Dogs like to lie down and rest in a variety of different positions. Many will nap on their sides or fall asleep on their stomachs. Some lay splayed out and appear relaxed, much like humans when we lie down and stretch into a comfortable position. When it comes to turning in for the night, your dog may prefer to curl into a ball in its bed. If you’ve ever watched a dog’s bedtime routine, you’ve probably noticed that dogs have a tendency to arrange their bed a certain way, as well. Here are some reasons that dogs seem to prefer this sleeping position, and what it can tell you about your dog’s personality.
The Root of the Behavior
When the ancestors of our domestic dog friends were living in the wild and survival was a priority, they would take refuge for the night in dug out dens or nests. In these environments, dogs had to learn to stave off the cold, protect themselves from potential threats, and still find a way to be comfortable enough to get a good night’s sleep. From these necessities, the curled-up position was born. The position keeps dogs warm, protects them from immediate threats, and is comfortable enough for them to get some shut eye. The instinct to sleep curled up persists in dogs today, especially in dogs that sleep outside, and has continued to be utilized by coyotes and wolves that live in the wild. As with other instinctive traits in modern, domesticated dogs, sleeping in a curled-up position means something a little different than it did in the original context. In the modern-day context of a dog’s life, especially for dogs that have the luxury of sleeping inside, the curled-up position tends to be used for either warmth, or a feeling of security. As many people correctly suspect, the position is not the most comfortable position to rest in. Dogs that sleep inside but feel unsafe, either as a result of stressors in the night or a change in environment, will adopt the curled-up position and feel comforted simply by being in the position. Their paws are tucked under their body, their tail is covering their face, and their muscles are tensed for any threat that could present itself while they sleep. Once a dog is completely comfortable in its indoor environment, it may adopt alternate sleeping positions. These include positions on the back and sides, which expose the belly and show that a dog feels completely comfortable in its environment. A dog that exposes its stomach would never do so if it felt even remotely threatened. This is why dogs that sleep outside, regardless of how comfortable they feel within their territory, will never sleep on their sides or on their backs. The curled-up position makes them feel safe, draws upon their instincts, and allows them to get the rest that they need to properly function.
Encouraging the Behavior
Most dogs are good about getting the sleep that they need to properly function, or they will sneak in naps here and there in lieu of a long night’s sleep. If your dog isn’t getting proper sleep, you will notice it in the frequency of naps and general lack of alertness that your dog displays. In this sense, being sleep-deprived looks a lot in dogs like it does in humans. The curled-up position does not afford dogs a lot of deep sleep, but some dogs do prefer it over other, more conventionally comfortable positions. The key to understanding your dog’s sleeping habits is to look for cues that your dog is getting deep, restful sleep. When a dog barks, twitches, or wags its tail in its sleep, it is giving a good indicator that it is getting deep sleep. The curled-up position can lead to deep sleep, but it is more commonly a form of light sleeping that allows a dog to spring up and react to any external stimulation. Dogs do not fully rest or get into deep sleep this way. If your dog sleeps inside and rests this way, it may be a sign that your dog is uncomfortable or stressed out by its environment. Look for ways to make your dog more comfortable and see if your dog’s sleeping habits adjust accordingly.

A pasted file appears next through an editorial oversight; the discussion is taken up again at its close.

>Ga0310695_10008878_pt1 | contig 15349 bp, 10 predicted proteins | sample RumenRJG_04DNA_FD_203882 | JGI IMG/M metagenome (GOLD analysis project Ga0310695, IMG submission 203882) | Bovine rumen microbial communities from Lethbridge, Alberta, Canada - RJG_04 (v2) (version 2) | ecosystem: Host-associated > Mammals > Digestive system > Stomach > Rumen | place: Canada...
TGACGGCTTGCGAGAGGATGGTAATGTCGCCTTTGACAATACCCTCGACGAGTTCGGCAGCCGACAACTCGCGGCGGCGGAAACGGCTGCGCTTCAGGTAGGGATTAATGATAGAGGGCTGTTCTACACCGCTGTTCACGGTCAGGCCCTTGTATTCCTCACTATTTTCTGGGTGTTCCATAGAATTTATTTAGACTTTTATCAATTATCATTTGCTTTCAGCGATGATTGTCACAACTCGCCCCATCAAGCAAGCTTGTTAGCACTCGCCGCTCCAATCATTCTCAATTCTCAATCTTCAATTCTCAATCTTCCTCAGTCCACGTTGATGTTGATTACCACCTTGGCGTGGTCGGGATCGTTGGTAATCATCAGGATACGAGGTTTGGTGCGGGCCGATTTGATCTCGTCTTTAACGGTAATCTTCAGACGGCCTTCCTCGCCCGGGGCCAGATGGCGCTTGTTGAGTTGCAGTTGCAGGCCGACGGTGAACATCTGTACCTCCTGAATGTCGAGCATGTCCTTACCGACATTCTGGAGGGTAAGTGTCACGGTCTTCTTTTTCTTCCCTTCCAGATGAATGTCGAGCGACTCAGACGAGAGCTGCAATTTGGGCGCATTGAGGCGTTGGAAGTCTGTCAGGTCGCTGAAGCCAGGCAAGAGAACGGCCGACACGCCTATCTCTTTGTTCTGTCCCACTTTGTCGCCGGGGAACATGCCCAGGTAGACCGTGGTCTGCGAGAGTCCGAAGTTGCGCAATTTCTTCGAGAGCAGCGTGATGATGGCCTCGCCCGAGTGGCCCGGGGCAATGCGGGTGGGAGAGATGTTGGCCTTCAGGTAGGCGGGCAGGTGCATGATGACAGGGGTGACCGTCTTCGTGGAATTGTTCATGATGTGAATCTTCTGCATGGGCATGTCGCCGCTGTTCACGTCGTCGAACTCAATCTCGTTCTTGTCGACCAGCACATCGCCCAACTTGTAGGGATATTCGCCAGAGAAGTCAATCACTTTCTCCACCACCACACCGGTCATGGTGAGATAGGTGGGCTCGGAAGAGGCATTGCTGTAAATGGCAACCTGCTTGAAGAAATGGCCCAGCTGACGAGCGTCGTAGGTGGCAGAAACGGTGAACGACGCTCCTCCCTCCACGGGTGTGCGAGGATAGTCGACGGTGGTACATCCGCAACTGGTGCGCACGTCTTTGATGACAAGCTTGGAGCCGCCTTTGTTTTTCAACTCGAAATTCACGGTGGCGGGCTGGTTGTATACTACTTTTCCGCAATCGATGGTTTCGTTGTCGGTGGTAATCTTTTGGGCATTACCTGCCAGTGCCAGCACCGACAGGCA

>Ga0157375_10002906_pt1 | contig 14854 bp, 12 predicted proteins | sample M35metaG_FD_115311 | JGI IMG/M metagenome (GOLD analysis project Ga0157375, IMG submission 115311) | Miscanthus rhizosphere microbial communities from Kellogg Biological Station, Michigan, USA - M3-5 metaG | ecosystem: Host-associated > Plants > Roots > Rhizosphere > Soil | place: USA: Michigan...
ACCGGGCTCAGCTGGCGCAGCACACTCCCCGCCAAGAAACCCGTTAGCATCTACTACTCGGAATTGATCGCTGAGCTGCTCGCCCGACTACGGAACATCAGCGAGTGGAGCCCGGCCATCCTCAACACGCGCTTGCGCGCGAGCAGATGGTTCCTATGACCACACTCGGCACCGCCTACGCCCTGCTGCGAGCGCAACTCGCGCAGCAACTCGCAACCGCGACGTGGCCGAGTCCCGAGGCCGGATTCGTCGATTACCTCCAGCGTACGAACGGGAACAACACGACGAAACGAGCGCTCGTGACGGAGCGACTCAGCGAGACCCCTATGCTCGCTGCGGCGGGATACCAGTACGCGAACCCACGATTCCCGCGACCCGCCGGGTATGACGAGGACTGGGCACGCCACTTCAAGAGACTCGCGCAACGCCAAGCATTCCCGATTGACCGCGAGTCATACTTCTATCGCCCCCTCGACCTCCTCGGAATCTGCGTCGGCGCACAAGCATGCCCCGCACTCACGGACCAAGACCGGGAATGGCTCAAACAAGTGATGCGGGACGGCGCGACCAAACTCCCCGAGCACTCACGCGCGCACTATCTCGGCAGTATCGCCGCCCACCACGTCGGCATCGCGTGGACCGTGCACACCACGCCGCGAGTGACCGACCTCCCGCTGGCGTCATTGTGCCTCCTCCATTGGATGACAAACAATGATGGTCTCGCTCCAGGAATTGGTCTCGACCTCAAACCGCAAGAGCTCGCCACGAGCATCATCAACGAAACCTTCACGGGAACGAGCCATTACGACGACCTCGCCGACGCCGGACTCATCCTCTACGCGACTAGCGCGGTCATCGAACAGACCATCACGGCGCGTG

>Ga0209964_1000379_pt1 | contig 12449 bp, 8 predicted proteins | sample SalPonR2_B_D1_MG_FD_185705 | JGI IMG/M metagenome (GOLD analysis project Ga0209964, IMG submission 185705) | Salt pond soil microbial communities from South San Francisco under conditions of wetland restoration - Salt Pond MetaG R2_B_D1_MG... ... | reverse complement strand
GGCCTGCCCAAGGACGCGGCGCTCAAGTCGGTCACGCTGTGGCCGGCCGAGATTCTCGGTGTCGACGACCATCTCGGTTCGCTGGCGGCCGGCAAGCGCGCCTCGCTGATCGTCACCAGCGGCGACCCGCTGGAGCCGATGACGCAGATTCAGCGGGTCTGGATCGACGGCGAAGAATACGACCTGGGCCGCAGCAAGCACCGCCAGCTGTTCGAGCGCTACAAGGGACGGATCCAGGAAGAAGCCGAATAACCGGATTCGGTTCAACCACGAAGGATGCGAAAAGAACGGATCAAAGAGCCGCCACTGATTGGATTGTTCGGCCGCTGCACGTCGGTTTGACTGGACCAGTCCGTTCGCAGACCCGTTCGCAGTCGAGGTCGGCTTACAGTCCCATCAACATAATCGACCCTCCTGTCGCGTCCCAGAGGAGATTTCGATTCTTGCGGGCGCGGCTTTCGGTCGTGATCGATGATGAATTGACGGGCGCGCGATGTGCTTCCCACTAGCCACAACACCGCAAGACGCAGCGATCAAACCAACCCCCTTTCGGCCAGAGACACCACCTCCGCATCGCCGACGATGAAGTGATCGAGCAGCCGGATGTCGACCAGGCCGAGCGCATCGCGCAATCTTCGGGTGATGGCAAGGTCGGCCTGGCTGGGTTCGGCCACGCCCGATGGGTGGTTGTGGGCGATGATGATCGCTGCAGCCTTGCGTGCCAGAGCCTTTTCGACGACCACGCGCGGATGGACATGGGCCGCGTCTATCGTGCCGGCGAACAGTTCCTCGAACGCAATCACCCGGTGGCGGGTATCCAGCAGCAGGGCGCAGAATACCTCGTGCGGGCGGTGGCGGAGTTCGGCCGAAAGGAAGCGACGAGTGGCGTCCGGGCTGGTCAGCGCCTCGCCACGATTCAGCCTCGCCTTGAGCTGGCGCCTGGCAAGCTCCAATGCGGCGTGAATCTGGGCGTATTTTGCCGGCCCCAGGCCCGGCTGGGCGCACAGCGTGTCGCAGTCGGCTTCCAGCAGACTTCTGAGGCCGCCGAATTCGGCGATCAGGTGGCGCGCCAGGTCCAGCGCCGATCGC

Other Solutions and Considerations
If your dog is napping frequently or curling up into a ball at random times during the day, the issue may not be related to sleep. Dogs that appear to be napping throughout the day may also be napping as a sign of severe boredom. In these cases, you might try playing with your dog more, or engage with your dog and be more mentally stimulating with it throughout the day. Dogs that curl up while awake might be doing so because they are extremely stressed or anxious. They want to feel safe and secure. In this case, try identifying the stressor and making your dog feel safer and more relaxed at home. A comfortable dog will sleep on its side or back; these are the most comfortable positions that provide the most rest.
In the same way that different humans prefer different sleeping positions, dogs will ultimately rest according to their preferences. There is nothing wrong with the curled-up position, and the level of security and comfort that it affords dog may be enough to give your dog a deep, restful sleep. Since it is the most prevalent sleeping position for dogs, it is enough to trust that your dog is getting the rest that it needs, so get some good rest yourself, and let sleeping dogs lie.